Researchers at the University of Buffalo have shown that car drivers can help to save the environment by taking a different route without significantly slowing their travel time.
Scientists from a handful of universities across the United States are working on this project called ‘green routing’. Among them are scientists from the University of Buffalo. The project is essentially about how worthwhile it would be to choose the route of least emissions. The researchers believe that if a large amount of drivers alternate their routes it could make a huge difference to the environment. The method would not take as long to implement as for instance, replacing all vehicles with hybrid cars. Not everybody can afford these relatively expensive changes.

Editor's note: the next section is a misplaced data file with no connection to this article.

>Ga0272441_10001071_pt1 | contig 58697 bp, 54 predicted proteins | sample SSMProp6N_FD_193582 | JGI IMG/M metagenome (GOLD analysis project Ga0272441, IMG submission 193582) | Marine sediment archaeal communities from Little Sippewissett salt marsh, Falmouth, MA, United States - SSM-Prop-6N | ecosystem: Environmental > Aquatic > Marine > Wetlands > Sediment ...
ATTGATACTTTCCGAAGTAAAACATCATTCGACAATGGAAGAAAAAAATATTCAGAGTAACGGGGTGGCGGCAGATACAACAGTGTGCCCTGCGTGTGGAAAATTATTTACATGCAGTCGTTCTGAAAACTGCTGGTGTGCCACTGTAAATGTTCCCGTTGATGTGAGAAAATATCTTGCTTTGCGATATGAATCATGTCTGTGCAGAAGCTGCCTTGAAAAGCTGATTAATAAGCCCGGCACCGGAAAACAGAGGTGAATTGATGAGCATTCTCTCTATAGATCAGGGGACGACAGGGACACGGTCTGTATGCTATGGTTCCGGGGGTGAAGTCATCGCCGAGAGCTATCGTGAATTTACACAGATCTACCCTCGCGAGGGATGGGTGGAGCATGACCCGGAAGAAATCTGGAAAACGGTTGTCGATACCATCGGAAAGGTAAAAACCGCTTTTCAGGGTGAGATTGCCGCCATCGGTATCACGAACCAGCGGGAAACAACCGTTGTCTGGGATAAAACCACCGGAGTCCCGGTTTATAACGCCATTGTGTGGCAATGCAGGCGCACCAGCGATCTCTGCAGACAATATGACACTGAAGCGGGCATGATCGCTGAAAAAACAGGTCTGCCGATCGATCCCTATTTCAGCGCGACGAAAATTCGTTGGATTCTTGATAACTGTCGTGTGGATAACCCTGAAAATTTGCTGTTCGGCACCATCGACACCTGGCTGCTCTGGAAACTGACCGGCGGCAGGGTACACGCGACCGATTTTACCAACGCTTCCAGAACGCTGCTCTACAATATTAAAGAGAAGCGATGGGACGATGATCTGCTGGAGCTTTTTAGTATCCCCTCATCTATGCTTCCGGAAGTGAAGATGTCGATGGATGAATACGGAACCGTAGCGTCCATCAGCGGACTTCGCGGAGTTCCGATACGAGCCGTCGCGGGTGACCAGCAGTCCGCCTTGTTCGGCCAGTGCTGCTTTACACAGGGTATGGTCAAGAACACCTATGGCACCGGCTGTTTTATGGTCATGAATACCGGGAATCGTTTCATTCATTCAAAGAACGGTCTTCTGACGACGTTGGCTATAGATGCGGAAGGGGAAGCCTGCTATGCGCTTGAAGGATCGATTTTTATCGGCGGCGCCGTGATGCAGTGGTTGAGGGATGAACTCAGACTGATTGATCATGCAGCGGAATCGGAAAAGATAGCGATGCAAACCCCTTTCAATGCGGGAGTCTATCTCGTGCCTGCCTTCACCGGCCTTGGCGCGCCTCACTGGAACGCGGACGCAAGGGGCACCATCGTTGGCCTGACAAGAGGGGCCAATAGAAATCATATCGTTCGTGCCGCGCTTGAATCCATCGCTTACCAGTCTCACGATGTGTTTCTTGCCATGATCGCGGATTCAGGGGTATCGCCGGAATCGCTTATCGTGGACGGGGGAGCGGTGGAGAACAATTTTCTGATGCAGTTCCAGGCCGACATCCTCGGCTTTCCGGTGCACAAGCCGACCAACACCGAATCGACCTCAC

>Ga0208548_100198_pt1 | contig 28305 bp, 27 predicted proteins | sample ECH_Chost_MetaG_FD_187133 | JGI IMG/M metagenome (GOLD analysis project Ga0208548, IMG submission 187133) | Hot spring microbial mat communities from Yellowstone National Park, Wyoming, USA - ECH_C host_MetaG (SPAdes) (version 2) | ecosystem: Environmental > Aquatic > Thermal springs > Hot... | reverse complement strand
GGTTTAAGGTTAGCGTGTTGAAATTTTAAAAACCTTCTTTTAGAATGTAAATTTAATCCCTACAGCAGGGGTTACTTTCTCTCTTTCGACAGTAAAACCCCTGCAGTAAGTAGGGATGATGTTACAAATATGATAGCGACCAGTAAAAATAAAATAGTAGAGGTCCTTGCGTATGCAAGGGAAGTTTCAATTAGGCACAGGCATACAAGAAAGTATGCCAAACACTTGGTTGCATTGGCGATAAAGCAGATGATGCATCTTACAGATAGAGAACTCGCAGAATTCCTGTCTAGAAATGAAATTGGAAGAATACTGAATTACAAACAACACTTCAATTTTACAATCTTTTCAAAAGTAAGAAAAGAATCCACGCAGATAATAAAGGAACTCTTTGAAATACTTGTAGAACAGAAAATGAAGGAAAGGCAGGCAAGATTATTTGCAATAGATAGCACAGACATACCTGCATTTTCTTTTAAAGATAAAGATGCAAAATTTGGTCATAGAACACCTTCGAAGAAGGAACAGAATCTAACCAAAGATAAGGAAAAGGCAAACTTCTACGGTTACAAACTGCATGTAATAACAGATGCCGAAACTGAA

Allthough the greenest route is not always the fastest one, it would save fuel and reduce emissions. According to the Buffalo scientists the green route in the Buffalo region is only about 11% longer on average than the fastest route.
The Buffalo reseachers found that green routing could reduce overall emissions of carbon monoxide by 27% for area drivers. Funneling cars along surface streets instead of freeways helped for instance to limit fuel consumption. Intelligently targeting travelers was another strategy that worked: Rerouting just one fifth of drivers (those who would benefit most from a new path) reduced regional emissions by about 20%. This was because if everybody would start taking the green path, it would not in fact be the green path anymore.
For all of this to work, designers need to take into account the entire system of a city’s moving traffic, so that at any given moment, cars would be in some kind of green-routing equilibrium. Live data on route emissions and traffic patterns is only now enabling researchers to figure out how all this might come together in an application in your car.